By EditorDavid from Slashdot's big-backlash department
Citing new warnings from several analysts, Fortune reports that Facebook's business model now faces threats from "a growing array of bi-partisan criticism and fresh regulatory issues."
Analysts are now flagging an opinion piece in The New York Times, by Rhode Island Rep. David Cicilline, a Democrat who's chairman of the House Subcommittee on Antitrust, Commercial and Administrative Law. Cicilline wrote about the company's "pattern of misconduct" and called for "an investigation into whether Facebook's conduct has violated antitrust laws."
"Investors should pay attention to the fact that there are people sitting in some very relevant seats that are attacking Facebook in ways that we have not seen in our almost two decade history of covering internet companies," Stifel's Scott Devitt wrote in a note. Recent issues may be transient, Devitt said, and Facebook shares may prove cheap relative to the company's earnings power, but "something feels very different to us this time." He flagged Cicilline's item as "further evidence that this may be more than a passing fad." He rates Facebook shares hold.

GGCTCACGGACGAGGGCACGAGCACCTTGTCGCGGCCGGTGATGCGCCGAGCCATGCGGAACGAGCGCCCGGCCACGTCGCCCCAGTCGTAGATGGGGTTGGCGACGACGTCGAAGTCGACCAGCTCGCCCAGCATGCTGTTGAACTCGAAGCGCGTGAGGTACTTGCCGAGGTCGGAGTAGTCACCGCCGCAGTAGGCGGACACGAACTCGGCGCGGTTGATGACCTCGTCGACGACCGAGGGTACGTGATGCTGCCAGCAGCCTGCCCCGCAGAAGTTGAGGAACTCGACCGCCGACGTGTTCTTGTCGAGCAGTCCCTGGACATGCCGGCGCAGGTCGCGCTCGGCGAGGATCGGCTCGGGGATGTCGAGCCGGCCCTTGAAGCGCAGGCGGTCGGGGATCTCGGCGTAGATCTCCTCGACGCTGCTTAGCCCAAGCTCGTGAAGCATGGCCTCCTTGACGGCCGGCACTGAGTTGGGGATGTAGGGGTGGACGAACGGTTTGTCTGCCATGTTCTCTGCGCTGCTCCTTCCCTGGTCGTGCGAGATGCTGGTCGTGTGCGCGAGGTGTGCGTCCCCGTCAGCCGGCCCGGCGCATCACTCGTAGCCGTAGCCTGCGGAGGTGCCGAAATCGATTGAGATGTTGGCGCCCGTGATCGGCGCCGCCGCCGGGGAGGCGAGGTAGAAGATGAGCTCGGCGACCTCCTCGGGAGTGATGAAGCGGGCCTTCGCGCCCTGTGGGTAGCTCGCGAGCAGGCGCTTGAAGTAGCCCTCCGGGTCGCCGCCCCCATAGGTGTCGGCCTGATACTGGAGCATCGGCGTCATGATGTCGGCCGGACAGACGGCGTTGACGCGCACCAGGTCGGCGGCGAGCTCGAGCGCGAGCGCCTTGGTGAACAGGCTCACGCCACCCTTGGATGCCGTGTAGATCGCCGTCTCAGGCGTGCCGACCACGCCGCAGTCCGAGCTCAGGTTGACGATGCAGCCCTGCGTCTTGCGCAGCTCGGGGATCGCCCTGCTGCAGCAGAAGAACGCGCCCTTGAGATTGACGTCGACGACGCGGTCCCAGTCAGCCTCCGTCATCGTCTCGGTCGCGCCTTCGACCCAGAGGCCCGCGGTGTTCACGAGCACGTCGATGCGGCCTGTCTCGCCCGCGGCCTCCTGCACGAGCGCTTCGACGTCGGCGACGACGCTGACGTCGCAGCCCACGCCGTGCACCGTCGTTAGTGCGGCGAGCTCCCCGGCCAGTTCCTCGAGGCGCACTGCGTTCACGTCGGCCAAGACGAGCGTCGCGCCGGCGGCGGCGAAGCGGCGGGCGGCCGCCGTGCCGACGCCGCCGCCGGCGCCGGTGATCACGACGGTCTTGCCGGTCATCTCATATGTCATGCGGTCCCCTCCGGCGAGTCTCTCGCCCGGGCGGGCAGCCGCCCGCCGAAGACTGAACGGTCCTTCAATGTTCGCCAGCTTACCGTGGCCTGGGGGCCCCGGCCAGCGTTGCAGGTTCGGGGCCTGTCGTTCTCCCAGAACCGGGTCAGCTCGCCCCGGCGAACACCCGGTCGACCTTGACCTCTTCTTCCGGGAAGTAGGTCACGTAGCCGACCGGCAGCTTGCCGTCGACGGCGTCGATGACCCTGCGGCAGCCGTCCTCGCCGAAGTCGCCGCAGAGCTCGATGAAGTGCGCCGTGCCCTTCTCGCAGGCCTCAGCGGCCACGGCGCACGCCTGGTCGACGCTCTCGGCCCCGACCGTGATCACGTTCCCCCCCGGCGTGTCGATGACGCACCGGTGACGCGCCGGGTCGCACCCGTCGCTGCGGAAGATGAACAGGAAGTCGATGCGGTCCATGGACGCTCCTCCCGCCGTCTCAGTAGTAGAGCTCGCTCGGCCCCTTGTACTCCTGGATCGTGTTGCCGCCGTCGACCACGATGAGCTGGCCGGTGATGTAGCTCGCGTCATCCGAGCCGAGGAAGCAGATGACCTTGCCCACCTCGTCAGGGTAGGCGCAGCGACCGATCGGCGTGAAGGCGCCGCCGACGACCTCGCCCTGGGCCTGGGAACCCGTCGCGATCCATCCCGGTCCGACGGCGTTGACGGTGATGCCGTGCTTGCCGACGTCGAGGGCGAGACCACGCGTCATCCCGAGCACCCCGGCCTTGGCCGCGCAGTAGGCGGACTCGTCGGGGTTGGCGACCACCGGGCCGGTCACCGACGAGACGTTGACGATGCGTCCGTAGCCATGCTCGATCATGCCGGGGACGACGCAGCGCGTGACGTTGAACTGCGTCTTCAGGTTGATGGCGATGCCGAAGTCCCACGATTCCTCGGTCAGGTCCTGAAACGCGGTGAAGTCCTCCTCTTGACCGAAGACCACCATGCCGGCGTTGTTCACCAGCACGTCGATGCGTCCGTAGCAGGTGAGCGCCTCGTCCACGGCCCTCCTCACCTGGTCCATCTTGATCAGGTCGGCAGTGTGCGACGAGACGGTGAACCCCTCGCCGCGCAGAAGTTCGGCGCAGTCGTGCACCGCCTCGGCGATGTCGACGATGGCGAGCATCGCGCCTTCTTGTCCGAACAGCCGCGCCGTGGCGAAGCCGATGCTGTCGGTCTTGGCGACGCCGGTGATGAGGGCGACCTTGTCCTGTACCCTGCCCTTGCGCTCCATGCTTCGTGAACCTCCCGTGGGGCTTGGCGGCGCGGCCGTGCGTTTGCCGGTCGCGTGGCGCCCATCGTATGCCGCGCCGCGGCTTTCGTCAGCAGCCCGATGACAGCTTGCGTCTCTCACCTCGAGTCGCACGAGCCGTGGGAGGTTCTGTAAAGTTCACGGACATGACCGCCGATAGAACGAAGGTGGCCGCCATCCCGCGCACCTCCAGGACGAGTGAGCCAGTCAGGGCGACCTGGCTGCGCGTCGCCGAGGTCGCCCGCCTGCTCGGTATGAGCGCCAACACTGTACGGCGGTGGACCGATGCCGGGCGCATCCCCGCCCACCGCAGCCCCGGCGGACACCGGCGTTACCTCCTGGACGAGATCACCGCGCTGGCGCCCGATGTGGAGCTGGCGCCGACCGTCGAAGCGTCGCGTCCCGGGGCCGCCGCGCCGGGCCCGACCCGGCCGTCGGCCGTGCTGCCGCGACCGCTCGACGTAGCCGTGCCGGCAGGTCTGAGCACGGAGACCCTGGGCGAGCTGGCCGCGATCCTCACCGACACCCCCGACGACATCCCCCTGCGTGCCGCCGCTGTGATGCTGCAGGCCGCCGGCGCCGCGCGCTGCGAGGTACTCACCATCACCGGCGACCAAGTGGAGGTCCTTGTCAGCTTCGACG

Beacon Policy Advisors said in a note that "the potential action that regulators at the FTC could take against Facebook is far more significant" than rhetoric from Congress about reining the company in, whether via forced separation of Instagram or WhatsApp or by taxing companies that collect user data. A "substantial financial penalty," along with other remedies, may be part of a settlement with the FTC in the coming weeks regarding user data provided to Cambridge Analytica, they said.Read Replies (0)
By EditorDavid from Slashdot's powering-down department
Some of the same podcasters who first extolled AirPods are now complaining about them, reports the Atlantic:
The battery can no longer hold a charge, they say, rendering them functionally useless. Apple bloggers agree: "AirPods are starting to show their age for early adopters," Zac Hall, an editor at 9to5Mac, wrote in a post in January, detailing how he frequently hears a low-battery warning in his AirPods now. Earlier this month, Apple Insider tested a pair of AirPods purchased in 2016 against a pair from 2018, and found that the older pair died after two hours and 16 minutes. "That's less than half the stated battery life for a new pair," the writer William Gallagher concluded. Desmond Hughes, who is 35 and lives in Newport News, Virginia, has noticed a similar thing about his own set: At first, their charge lasted five hours, but now they sometimes last only half an hour. He frequently listens to one while charging the other -- not optimal conditions for expensive headphones. He's now gearing up to plunk down more money on another pair....